Starbucks: You don’t need to buy anything to hang out in our stores
Starbucks stores are now open to all — no purchase necessary.
The company informed US employees on Friday that people can gather in their cafes and patios even if they don’t buy drinks, and that store bathrooms are available to everyone.
“Any person who enters our spaces, including patios, cafes and restrooms, regardless of whether they make a purchase, is considered a customer,” Starbucks said in an email to employees.
The policy change follows an uproar over the way two black men were treated at a Starbucks in Philadelphia last month.
One of the men asked to use the bathroom, but an employee told him it was only for paying customers. When the pair then sat in the store without ordering anything, the manager called police, and the men were arrested for trespassing. No charges were filed.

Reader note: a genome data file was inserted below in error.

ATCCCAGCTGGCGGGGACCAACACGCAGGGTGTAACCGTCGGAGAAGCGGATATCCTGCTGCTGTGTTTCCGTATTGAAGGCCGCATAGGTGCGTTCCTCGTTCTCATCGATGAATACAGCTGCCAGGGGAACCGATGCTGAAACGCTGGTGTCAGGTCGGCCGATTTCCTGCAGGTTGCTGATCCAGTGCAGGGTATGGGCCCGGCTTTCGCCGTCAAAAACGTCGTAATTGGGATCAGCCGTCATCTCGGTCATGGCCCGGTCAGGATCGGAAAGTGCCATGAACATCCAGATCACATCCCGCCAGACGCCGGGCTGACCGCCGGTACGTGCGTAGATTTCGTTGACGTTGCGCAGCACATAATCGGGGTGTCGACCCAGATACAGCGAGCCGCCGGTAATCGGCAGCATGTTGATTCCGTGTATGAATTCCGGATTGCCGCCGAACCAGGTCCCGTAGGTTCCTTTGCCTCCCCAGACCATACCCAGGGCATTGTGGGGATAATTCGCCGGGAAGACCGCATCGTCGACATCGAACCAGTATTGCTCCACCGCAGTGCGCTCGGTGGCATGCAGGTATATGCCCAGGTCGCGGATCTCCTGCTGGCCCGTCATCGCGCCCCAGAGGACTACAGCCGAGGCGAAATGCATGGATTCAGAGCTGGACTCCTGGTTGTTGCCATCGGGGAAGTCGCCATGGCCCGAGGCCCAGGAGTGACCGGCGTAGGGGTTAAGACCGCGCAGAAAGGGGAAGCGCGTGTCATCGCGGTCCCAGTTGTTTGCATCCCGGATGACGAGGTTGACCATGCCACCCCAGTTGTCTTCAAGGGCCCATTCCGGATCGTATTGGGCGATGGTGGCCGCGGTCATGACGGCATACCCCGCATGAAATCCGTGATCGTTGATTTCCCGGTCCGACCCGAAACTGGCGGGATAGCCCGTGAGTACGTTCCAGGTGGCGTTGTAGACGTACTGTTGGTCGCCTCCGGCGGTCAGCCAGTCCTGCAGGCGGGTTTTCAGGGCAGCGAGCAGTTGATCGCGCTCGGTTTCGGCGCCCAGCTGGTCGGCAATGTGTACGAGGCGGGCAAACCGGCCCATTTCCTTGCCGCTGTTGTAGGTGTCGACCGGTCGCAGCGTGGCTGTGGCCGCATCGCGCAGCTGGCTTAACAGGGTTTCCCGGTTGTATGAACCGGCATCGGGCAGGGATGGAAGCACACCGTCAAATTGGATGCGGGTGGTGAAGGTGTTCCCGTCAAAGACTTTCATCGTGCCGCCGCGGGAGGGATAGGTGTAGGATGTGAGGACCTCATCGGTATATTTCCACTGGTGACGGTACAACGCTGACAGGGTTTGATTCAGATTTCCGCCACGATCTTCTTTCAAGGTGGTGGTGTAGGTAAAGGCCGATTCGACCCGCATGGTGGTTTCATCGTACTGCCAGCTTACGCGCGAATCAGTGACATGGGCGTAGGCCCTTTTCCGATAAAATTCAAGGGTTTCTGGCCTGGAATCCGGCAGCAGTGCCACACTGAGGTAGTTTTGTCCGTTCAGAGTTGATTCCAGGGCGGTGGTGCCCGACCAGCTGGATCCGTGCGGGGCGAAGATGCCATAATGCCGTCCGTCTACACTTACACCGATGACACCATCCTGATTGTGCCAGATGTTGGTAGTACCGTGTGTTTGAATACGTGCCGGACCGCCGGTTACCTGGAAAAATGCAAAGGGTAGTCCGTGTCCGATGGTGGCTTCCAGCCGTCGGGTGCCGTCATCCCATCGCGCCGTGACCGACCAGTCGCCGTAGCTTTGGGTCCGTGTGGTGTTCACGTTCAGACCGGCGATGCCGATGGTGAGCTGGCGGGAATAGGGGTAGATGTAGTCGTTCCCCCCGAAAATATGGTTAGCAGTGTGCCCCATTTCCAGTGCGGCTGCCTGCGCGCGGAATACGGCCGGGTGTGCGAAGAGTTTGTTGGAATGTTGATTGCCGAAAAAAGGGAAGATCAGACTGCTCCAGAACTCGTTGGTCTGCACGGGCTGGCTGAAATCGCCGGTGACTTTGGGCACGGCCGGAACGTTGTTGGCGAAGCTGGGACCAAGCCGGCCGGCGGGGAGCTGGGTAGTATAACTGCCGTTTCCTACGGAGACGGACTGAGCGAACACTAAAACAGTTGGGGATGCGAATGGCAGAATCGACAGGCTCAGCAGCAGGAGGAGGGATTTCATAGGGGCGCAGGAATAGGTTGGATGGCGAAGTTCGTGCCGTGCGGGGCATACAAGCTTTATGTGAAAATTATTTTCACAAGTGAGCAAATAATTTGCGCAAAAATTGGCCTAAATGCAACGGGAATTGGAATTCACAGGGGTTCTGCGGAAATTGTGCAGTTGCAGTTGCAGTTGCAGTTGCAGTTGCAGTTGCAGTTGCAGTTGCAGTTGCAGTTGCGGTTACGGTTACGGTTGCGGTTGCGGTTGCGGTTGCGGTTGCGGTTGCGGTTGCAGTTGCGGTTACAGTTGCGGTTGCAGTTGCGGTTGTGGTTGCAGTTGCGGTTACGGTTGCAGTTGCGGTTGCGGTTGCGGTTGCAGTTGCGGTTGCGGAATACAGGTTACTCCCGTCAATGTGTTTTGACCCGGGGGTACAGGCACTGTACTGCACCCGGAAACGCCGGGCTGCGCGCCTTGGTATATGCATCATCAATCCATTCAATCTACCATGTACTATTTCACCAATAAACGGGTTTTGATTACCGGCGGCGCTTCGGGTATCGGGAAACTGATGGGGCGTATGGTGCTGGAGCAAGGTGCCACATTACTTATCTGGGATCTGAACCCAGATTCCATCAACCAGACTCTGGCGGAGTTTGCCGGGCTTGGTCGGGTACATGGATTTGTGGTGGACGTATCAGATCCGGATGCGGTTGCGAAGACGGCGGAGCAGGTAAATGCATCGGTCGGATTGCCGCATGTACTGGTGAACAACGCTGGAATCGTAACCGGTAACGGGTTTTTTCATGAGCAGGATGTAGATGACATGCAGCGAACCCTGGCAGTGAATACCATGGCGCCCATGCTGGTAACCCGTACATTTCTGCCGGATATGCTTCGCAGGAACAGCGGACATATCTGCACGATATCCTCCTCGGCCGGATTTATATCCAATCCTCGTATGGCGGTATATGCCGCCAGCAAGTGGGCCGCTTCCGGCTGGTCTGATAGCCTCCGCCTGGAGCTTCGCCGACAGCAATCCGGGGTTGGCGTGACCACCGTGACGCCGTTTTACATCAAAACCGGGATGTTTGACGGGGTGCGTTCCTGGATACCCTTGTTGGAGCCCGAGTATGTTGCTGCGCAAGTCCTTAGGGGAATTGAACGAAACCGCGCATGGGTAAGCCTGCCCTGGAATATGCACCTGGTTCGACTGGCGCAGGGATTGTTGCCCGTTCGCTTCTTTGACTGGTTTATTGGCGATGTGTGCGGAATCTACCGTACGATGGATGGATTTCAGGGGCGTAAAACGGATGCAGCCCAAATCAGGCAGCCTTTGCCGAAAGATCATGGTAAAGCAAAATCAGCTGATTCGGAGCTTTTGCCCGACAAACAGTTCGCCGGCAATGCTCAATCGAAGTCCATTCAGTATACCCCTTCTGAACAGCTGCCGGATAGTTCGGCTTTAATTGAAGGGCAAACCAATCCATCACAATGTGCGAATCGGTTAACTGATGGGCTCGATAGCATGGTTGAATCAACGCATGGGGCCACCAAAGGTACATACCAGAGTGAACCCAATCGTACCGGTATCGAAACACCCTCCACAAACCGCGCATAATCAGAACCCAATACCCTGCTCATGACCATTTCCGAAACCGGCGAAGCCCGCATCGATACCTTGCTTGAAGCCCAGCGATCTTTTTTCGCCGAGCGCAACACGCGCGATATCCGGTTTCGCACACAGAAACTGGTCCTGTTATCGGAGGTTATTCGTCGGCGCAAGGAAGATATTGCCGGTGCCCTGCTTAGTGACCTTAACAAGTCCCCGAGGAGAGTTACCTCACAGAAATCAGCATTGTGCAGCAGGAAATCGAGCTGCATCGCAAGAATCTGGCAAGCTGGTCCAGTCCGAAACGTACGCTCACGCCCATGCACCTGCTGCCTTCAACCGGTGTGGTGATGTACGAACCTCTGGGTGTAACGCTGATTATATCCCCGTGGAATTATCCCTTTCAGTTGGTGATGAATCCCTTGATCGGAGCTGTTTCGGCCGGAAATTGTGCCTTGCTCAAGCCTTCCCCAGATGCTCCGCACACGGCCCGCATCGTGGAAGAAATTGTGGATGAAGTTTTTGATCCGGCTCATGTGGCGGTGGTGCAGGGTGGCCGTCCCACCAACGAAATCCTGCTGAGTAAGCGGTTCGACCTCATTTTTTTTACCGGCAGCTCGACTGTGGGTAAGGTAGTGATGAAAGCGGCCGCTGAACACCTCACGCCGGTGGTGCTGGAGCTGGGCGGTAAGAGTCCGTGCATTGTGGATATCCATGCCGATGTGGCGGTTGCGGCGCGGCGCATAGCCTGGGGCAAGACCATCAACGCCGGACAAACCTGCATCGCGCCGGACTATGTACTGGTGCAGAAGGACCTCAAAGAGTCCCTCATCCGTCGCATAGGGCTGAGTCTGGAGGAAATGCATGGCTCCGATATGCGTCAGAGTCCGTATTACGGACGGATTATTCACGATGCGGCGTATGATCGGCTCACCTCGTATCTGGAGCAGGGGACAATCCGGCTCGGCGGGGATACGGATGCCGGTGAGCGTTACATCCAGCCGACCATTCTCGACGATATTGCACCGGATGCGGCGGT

Starbucks later apologized to the men and said it will close 8,000 US stores on May 29 for racial bias training.
The revised Starbucks policy suggests a code of conduct for store visitors, who should use the spaces as intended, be considerate of others and act responsibly.
It also directs employees to a procedure for dealing with customers that behave in a “disruptive manner,” including guidance on how to approach disruptive customers. Employees who witness a situation that “presents an immediate danger or threat to partner or customer safety” are still instructed to call 911.
Earlier this month, Starbucks Chairman Howard Schultz, speaking at the Atlantic Council in Washington, teased the policy change.
He said the company used to have a “loose” policy of only allowing paying customers to use the bathroom, with the decision ultimately left to the store manager, but that stores would change that rule.
“We don’t want to become a public bathroom, but we’re going to make the right decision 100% of the time and give people the key, because we don’t want anyone at Starbucks to feel as if we are not giving access to you to the bathroom because you are less than. We want you to be more than,” Schultz said.
The old policy, and the decision by the Philadelphia store manager last month, were “absolutely wrong in every way,” Schultz added.